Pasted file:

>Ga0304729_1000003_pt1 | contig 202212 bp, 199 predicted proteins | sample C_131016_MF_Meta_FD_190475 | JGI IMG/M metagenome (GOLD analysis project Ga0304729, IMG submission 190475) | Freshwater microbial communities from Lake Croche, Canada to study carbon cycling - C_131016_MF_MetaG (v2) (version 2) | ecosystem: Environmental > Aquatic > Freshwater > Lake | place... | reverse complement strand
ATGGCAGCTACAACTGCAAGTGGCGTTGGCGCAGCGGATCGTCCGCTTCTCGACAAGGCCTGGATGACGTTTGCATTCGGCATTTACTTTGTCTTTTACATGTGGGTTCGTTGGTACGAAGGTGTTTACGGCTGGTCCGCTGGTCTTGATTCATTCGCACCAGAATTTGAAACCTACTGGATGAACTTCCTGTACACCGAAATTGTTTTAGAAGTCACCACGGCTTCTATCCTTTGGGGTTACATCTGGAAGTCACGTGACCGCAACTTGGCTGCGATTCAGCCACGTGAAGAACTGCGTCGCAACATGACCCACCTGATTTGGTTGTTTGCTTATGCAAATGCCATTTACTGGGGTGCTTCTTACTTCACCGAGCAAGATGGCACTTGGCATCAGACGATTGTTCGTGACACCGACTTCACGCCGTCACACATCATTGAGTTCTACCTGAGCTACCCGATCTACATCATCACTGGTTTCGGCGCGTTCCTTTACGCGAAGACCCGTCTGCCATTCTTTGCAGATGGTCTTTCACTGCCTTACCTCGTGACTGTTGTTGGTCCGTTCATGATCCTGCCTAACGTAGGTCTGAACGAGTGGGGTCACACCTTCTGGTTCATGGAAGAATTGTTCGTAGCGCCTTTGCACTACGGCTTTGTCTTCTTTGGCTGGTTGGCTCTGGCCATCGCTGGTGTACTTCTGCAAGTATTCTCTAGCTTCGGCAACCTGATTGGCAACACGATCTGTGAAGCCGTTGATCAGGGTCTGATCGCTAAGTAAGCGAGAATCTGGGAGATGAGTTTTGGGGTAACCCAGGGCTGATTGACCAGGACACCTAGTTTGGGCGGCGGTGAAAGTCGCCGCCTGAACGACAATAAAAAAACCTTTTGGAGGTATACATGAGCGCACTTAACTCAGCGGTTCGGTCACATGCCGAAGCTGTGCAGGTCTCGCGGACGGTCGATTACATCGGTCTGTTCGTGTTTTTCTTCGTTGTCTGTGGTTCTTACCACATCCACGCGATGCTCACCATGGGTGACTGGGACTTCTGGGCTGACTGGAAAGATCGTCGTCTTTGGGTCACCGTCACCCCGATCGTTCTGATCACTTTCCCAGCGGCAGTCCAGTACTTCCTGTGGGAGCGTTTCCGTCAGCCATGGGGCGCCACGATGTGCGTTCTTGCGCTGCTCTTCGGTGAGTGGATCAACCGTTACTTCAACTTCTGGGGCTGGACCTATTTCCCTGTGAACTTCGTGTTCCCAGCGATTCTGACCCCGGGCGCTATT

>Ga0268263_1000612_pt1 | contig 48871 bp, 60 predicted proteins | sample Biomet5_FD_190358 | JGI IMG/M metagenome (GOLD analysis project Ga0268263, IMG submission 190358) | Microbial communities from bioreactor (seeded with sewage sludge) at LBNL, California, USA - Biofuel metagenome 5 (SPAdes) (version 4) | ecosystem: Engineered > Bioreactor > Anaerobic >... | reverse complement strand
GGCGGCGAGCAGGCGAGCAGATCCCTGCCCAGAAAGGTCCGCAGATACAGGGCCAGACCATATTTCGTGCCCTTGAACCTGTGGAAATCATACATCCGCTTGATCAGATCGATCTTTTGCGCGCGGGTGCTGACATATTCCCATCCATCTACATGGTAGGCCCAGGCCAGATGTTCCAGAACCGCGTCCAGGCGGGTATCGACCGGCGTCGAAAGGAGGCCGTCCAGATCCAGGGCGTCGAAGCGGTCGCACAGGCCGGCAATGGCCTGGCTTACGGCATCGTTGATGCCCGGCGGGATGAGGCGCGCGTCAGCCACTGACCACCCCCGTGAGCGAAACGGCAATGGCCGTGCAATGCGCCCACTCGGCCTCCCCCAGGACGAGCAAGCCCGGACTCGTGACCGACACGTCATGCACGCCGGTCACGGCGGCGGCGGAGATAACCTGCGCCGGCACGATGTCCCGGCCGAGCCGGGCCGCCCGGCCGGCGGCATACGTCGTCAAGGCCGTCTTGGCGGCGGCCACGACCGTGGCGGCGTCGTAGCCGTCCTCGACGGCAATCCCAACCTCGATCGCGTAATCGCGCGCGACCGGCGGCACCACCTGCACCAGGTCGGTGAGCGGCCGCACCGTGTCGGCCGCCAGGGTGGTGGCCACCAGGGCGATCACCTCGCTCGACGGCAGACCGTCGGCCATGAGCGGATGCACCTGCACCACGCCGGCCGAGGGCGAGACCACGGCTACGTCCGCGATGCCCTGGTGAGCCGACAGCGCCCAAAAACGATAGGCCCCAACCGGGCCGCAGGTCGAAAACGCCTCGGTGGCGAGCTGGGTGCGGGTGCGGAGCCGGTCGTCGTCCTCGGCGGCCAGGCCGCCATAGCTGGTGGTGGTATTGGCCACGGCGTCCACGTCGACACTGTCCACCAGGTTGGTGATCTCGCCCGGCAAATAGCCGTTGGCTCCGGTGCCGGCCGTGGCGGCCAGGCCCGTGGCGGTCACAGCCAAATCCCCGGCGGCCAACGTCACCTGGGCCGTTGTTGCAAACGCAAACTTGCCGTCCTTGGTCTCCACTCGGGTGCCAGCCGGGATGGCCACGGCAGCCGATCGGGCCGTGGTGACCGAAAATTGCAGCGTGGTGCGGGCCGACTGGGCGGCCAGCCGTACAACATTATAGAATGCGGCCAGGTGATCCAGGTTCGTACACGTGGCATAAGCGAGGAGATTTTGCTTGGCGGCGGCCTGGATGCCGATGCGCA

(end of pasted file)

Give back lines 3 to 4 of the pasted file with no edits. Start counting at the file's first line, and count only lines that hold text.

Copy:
>Ga0268263_1000612_pt1 | contig 48871 bp, 60 predicted proteins | sample Biomet5_FD_190358 | JGI IMG/M metagenome (GOLD analysis project Ga0268263, IMG submission 190358) | Microbial communities from bioreactor (seeded with sewage sludge) at LBNL, California, USA - Biofuel metagenome 5 (SPAdes) (version 4) | ecosystem: Engineered > Bioreactor > Anaerobic >... | reverse complement strand
GGCGGCGAGCAGGCGAGCAGATCCCTGCCCAGAAAGGTCCGCAGATACAGGGCCAGACCATATTTCGTGCCCTTGAACCTGTGGAAATCATACATCCGCTTGATCAGATCGATCTTTTGCGCGCGGGTGCTGACATATTCCCATCCATCTACATGGTAGGCCCAGGCCAGATGTTCCAGAACCGCGTCCAGGCGGGTATCGACCGGCGTCGAAAGGAGGCCGTCCAGATCCAGGGCGTCGAAGCGGTCGCACAGGCCGGCAATGGCCTGGCTTACGGCATCGTTGATGCCCGGCGGGATGAGGCGCGCGTCAGCCACTGACCACCCCCGTGAGCGAAACGGCAATGGCCGTGCAATGCGCCCACTCGGCCTCCCCCAGGACGAGCAAGCCCGGACTCGTGACCGACACGTCATGCACGCCGGTCACGGCGGCGGCGGAGATAACCTGCGCCGGCACGATGTCCCGGCCGAGCCGGGCCGCCCGGCCGGCGGCATACGTCGTCAAGGCCGTCTTGGCGGCGGCCACGACCGTGGCGGCGTCGTAGCCGTCCTCGACGGCAATCCCAACCTCGATCGCGTAATCGCGCGCGACCGGCGGCACCACCTGCACCAGGTCGGTGAGCGGCCGCACCGTGTCGGCCGCCAGGGTGGTGGCCACCAGGGCGATCACCTCGCTCGACGGCAGACCGTCGGCCATGAGCGGATGCACCTGCACCACGCCGGCCGAGGGCGAGACCACGGCTACGTCCGCGATGCCCTGGTGAGCCGACAGCGCCCAAAAACGATAGGCCCCAACCGGGCCGCAGGTCGAAAACGCCTCGGTGGCGAGCTGGGTGCGGGTGCGGAGCCGGTCGTCGTCCTCGGCGGCCAGGCCGCCATAGCTGGTGGTGGTATTGGCCACGGCGTCCACGTCGACACTGTCCACCAGGTTGGTGATCTCGCCCGGCAAATAGCCGTTGGCTCCGGTGCCGGCCGTGGCGGCCAGGCCCGTGGCGGTCACAGCCAAATCCCCGGCGGCCAACGTCACCTGGGCCGTTGTTGCAAACGCAAACTTGCCGTCCTTGGTCTCCACTCGGGTGCCAGCCGGGATGGCCACGGCAGCCGATCGGGCCGTGGTGACCGAAAATTGCAGCGTGGTGCGGGCCGACTGGGCGGCCAGCCGTACAACATTATAGAATGCGGCCAGGTGATCCAGGTTCGTACACGTGGCATAAGCGAGGAGATTTTGCTTGGCGGCGGCCTGGATGCCGATGCGCA